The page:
Can web traffic predict the behavior of trading markets? Yes, says Investopedia CEO David Siegel, who says his team's "Investopedia Anxiety Index" can actually predict impending spikes in market volatility.
The index, based on data from nearly 1 billion page views, gauges investor anxiety based on the number of Investopedia readers searching for 12 specific fear-based terms, such as "default," "bankruptcy," "short selling" and "inflation." Siegel and his team have found that when the number of searches on Investopedia for these terms grows, the VIX index tends to increase, several days later.
With more than 30 million monthly readers, Investopedia's readership encompasses a significant proportion of people participating in the global markets—so it's not too much of a stretch to assume what Investopedia readers care about might also be what the market cares about.
Recently, ETF.com sat down with Siegel at the Collision conference in New Orleans to learn more about how the Investopedia Anxiety Index works. A lightly edited transcript of the conversation follows.
ETF.com: When did you first notice that there was a connection between market volatility and your web traffic?
David Siegel: It was on Aug. 24, 2015, when the market went down about 1,000 points, the “flash crash.” I'm sitting in my office, thinking, "Oooooh, ****; this is terrible." Then our head of marketing runs into my office. He says, "The craziest thing's happening right now: Our short-selling tutorial is up, like, 1,000%. Tons of people are reading about short selling at the exact moment the market is down." I thought, "Wow, that's cool."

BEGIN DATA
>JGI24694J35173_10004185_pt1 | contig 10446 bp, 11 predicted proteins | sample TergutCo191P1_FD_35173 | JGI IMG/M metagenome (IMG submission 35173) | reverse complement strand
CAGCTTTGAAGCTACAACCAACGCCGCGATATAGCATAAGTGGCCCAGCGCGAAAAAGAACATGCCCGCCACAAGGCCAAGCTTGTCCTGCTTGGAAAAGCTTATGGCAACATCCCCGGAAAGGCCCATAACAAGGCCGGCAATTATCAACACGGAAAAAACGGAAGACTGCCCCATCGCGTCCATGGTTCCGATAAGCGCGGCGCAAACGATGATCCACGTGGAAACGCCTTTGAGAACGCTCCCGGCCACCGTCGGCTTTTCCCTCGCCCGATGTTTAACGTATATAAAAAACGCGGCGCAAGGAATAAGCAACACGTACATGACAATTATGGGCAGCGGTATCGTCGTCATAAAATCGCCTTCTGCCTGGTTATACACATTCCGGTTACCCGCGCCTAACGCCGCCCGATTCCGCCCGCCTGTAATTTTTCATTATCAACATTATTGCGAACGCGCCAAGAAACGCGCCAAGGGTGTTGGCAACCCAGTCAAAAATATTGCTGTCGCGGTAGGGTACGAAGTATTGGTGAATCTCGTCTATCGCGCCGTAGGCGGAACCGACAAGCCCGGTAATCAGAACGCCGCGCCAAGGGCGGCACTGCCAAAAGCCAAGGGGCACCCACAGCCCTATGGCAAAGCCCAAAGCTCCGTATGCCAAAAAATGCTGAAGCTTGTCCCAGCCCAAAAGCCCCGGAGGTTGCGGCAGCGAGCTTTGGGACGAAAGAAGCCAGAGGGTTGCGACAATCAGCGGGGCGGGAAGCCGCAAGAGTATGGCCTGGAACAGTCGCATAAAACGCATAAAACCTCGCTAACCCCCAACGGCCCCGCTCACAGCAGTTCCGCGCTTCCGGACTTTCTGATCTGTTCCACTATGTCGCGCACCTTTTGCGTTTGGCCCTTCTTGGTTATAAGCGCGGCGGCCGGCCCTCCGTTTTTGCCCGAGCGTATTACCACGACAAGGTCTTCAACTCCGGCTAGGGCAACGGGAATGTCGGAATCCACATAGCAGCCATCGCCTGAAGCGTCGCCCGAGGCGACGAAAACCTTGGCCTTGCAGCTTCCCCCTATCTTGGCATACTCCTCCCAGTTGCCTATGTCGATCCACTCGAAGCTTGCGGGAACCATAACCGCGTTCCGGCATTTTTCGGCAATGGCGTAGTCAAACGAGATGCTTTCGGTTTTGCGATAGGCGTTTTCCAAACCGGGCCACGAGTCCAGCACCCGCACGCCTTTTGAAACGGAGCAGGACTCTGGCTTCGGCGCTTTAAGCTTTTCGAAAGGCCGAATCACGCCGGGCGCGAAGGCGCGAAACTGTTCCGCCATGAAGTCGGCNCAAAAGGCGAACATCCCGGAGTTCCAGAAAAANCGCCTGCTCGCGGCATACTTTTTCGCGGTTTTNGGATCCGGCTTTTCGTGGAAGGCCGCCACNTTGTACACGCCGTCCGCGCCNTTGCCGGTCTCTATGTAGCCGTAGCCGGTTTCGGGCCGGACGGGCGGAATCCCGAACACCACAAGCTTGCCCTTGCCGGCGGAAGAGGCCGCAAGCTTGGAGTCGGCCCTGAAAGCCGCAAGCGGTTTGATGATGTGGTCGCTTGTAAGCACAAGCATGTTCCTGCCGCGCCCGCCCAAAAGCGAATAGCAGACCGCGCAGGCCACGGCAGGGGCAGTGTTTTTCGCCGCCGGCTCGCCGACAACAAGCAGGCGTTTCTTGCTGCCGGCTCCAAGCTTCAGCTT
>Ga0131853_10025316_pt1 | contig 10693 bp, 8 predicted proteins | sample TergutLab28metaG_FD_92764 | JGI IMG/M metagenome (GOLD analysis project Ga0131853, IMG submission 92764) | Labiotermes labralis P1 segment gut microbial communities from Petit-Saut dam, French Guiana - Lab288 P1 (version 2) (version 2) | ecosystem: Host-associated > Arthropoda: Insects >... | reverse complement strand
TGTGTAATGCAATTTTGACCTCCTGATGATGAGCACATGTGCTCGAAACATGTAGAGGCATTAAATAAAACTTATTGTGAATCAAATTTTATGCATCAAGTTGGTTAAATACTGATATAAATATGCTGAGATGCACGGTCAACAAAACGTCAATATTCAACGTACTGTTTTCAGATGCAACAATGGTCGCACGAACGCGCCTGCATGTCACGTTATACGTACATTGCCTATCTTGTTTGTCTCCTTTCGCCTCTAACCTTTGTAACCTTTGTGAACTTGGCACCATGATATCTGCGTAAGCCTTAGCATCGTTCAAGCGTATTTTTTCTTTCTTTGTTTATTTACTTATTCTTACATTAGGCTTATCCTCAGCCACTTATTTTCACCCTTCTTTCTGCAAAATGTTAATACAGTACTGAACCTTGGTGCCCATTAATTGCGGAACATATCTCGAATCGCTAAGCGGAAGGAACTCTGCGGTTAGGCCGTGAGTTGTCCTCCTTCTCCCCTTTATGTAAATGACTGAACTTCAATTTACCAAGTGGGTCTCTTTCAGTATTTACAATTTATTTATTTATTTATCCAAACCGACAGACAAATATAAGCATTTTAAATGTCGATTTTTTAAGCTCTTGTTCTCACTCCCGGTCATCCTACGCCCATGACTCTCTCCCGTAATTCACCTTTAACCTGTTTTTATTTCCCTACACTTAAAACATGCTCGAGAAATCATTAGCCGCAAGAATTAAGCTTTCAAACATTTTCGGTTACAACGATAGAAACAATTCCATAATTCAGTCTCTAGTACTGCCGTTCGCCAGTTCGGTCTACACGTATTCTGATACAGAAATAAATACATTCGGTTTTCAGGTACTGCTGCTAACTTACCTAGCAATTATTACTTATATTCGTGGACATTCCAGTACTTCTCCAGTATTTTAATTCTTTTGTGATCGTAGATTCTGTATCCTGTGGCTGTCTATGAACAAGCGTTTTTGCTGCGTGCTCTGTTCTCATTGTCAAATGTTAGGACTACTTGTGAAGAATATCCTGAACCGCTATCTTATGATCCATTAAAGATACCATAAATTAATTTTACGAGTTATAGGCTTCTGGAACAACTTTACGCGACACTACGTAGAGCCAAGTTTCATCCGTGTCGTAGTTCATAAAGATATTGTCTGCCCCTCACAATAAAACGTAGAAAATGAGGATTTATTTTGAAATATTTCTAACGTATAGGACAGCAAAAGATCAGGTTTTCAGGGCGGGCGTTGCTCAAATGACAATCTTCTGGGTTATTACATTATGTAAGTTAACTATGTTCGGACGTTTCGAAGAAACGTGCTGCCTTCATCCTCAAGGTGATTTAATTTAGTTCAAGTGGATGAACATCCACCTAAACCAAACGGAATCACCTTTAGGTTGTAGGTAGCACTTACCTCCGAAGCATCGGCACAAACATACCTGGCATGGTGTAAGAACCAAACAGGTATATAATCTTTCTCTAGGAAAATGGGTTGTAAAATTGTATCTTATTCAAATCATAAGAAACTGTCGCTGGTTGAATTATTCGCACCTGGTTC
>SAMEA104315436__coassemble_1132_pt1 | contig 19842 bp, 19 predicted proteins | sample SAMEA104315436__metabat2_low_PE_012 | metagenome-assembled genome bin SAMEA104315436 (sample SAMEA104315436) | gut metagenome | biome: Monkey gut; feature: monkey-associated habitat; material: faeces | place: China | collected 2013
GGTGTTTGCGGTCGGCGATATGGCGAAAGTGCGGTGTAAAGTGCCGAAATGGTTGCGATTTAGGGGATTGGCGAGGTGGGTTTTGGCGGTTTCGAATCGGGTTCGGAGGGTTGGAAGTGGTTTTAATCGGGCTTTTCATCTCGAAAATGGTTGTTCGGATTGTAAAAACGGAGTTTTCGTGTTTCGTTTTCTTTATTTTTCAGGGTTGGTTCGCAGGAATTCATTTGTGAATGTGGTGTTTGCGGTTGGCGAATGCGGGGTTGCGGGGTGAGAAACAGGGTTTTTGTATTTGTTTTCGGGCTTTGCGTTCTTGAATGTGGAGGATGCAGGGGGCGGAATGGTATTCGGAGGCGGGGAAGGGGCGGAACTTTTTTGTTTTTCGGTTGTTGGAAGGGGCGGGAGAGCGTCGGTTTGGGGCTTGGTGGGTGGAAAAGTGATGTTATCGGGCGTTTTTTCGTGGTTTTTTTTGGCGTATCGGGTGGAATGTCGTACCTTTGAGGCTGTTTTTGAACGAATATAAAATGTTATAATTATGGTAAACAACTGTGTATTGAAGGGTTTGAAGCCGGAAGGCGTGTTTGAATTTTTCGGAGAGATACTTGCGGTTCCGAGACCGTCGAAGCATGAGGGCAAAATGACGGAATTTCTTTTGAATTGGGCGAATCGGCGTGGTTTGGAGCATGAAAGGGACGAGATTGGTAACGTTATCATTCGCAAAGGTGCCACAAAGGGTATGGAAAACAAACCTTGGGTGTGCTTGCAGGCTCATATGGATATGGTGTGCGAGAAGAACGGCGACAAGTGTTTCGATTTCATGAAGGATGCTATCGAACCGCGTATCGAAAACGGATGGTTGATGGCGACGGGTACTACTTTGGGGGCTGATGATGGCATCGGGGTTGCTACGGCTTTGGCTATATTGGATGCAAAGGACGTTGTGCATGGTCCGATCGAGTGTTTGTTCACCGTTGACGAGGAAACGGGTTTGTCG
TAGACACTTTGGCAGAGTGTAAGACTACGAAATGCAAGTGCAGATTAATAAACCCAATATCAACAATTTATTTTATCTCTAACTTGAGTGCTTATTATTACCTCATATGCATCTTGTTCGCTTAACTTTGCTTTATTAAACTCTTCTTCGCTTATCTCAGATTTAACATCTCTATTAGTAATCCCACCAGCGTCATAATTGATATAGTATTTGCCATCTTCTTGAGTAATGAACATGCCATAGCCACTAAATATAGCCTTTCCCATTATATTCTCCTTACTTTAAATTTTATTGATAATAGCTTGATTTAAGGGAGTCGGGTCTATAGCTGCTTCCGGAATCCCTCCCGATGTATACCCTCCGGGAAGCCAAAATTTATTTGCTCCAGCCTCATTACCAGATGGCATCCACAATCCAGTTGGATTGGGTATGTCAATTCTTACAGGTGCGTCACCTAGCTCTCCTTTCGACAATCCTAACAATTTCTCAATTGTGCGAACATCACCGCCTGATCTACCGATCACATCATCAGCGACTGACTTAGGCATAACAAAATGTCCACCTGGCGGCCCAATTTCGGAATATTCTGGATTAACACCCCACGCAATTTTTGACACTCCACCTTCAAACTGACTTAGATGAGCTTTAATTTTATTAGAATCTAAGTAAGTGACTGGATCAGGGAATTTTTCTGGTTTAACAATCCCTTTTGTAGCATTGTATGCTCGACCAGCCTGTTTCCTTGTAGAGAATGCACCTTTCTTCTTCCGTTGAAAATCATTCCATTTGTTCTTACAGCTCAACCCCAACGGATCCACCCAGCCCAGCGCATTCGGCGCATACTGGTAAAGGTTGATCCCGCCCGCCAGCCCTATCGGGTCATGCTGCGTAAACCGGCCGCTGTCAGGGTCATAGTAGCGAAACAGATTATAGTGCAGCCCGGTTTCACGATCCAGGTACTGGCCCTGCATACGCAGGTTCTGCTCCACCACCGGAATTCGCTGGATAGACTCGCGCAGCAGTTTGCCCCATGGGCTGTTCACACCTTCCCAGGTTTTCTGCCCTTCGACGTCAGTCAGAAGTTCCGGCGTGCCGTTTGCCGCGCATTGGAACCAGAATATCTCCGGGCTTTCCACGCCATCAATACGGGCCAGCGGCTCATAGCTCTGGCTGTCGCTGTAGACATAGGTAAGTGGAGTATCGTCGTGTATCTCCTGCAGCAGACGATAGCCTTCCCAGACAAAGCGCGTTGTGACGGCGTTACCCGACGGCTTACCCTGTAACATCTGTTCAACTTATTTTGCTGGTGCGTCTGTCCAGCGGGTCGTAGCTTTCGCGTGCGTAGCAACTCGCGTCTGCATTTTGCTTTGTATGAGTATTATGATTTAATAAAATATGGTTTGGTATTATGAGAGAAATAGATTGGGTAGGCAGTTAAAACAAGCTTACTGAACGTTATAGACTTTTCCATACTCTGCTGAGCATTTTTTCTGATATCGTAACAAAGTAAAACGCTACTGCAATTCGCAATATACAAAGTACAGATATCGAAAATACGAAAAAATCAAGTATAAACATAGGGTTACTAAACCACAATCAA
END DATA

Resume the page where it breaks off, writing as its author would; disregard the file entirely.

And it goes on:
So we had our data scientists look into what kind of content would be indicative of having an "anxious" market: search terms like "short selling" or "correction" or "bankruptcy." We figured, with 30 million people on our site a month, if suddenly hundreds of thousands of people start looking up "bankruptcy," then weird stuff is happening, generally.
We plotted this anxiety index and found huge spikes around the Lehman Brothers collapse, the Greek bailout and so on. Then we looked at the VIX. We found that whenever the anxiety index peaks, the VIX peaked a few days later.
ETF.com: But why would it lead the VIX, specifically?
Siegel: When there was a big peak in the anxiety index, that meant people were educating themselves, doing research—and as you know, research and education happen before taking action. And if people are looking things up on Investopedia, they're more serious about taking action than if they're just Googling.
ETF.com: To what extent does Investopedia being a crowd-sourced publication influence your capability to track this kind of market anxiety?
Siegel: Completely. So, you've heard the study about people predicting the number of jelly beans in a jar, right? They asked 1,000 people how many jelly beans were in this jar, and they repeated the test multiple times. The study found that if you took the average answer, it would consistently come to within 5% of the actual number of jelly beans.
Well, our content isn’t crowdsourced (we have a large editorial team with finance and investing expertise), but you could say our data is crowdsourced, because ultimately it’s our users seeking and reading our content that creates our data points.
I think that speaks to the power of crowdsourcing. Crowdsourcing gives you a very high "N" [number of data points]. And that high N takes out the extremes, if you use a median.